Referring to WhatsApp’s soaring growth, Facebook CEO Mark Zuckerberg said on a conference call, “No one in the history of the world has done anything like that.”
WhatsApp is the most popular messaging app for smartphones, according to OnDevice Research.
Buying WhatsApp will only bolster Facebook’s already strong position in the crowded messaging world. Messenger, Facebook’s a standalone messaging app for mobile devices, is second only to WhatsApp in its share of the smartphone market.
Similar to traditional text messaging, WhatsApp allows people to connect via their cellphone numbers. But instead of racking up texting fees, WhatsApp sends the actual messages over mobile broadband. That makes WhatsApp particularly cost effective for communicating with people overseas.
That kind of mobile messaging services have become wildly popular, with twice as many messages sent over the mobile Internet than via traditional texts, according to Deloitte. But most of the messaging industry’s revenue is still driven by text messaging.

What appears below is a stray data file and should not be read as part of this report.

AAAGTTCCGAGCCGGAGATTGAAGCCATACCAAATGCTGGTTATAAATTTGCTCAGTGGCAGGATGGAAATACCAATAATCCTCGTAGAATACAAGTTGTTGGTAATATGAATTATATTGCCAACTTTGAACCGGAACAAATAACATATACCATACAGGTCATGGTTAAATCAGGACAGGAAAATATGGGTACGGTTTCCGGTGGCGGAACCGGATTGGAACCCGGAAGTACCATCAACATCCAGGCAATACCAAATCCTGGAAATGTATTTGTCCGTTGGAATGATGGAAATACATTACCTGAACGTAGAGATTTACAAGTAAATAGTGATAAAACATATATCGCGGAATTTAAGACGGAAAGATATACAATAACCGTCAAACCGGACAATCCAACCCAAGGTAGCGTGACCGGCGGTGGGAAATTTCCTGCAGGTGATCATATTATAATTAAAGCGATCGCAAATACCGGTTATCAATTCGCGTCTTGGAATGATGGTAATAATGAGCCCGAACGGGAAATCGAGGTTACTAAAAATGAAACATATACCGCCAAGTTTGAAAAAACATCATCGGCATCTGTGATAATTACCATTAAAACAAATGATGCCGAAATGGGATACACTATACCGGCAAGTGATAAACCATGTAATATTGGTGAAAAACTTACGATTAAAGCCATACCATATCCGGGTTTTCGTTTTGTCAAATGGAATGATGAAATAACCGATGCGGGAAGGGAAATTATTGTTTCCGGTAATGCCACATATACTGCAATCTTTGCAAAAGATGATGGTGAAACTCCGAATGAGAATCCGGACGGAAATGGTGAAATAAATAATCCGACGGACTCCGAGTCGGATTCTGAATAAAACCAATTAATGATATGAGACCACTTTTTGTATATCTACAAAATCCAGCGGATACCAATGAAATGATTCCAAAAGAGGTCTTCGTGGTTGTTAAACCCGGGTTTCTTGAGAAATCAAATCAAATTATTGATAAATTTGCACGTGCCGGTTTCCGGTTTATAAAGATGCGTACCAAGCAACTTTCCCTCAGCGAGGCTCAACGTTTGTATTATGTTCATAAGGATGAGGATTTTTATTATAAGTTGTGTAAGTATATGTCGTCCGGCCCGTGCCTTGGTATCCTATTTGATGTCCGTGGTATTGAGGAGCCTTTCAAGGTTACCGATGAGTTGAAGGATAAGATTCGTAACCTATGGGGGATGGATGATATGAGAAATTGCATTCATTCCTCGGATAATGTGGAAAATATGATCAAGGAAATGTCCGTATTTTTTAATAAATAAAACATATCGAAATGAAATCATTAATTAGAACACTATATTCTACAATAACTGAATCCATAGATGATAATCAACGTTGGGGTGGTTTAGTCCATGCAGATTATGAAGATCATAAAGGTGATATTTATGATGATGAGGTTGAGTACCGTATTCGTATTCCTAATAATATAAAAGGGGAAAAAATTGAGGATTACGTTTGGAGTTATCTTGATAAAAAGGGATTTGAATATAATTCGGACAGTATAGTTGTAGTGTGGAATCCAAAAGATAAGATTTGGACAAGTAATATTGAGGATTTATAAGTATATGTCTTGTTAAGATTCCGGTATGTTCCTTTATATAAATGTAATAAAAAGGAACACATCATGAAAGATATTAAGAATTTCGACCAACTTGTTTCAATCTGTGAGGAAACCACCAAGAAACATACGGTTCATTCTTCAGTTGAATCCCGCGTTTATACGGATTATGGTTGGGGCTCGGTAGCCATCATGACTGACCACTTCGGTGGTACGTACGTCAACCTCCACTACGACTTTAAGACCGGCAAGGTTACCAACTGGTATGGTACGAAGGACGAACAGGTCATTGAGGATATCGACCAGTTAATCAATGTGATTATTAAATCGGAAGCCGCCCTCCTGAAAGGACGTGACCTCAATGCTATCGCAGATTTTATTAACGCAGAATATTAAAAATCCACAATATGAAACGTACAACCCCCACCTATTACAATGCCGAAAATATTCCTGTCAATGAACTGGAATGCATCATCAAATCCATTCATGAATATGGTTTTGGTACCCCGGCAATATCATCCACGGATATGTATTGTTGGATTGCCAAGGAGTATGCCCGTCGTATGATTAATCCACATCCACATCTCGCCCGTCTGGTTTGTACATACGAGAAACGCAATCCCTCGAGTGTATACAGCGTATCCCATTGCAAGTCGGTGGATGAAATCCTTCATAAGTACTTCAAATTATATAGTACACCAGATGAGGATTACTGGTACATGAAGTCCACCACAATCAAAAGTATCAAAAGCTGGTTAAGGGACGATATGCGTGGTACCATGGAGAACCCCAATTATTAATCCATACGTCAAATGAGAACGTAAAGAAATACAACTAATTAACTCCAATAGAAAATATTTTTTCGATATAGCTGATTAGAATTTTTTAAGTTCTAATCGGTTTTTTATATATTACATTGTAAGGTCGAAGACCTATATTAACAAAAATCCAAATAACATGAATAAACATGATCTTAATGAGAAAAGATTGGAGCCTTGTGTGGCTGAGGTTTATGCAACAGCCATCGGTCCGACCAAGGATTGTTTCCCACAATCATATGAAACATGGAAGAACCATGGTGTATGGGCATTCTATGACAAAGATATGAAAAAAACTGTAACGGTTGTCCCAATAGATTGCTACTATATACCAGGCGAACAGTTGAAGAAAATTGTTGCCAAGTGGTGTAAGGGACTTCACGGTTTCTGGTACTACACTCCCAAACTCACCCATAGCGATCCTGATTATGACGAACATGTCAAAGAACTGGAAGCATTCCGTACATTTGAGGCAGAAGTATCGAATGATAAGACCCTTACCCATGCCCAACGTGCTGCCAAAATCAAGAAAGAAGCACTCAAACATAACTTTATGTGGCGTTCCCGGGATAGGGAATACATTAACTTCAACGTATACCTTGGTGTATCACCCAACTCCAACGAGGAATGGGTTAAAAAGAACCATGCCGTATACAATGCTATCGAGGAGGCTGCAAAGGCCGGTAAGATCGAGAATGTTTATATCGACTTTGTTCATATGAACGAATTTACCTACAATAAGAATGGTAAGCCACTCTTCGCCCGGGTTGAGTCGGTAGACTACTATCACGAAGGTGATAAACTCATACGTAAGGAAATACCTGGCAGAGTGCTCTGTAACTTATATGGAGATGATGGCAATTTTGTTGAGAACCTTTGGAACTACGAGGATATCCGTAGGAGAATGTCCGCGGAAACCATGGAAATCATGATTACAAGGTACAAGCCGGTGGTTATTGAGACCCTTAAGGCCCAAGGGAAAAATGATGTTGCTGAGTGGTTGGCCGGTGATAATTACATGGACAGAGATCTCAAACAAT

On the conference call, Facebook said it is not looking to drive revenue from WhatsApp in the near term, instead focusing on growth. Zuckerberg said he doesn’t anticipate trying to aggressively grow WhatsApp’s revenue until the service reaches “billions” of users.
WhatsApp currently charges a dollar a year after giving customers their first year of use for free. WhatsApp CEO Jan Koum said on the conference call that WhatsApp’s business model is already successful.
That indicates Facebook bought WhatsApp to add value to its existing messaging services, as well as for the long-term potential of the company.
Facebook bought Instagram for $1 billion in 2012 for similar reasons: As young social network users gravitated towards photo-sharing, Facebook wanted to scoop up what could have eventually become a big rival.
Like Instagram, WhatsApp will function as an autonomous unit within Facebook, with all the existing employees coming in as part of the deal.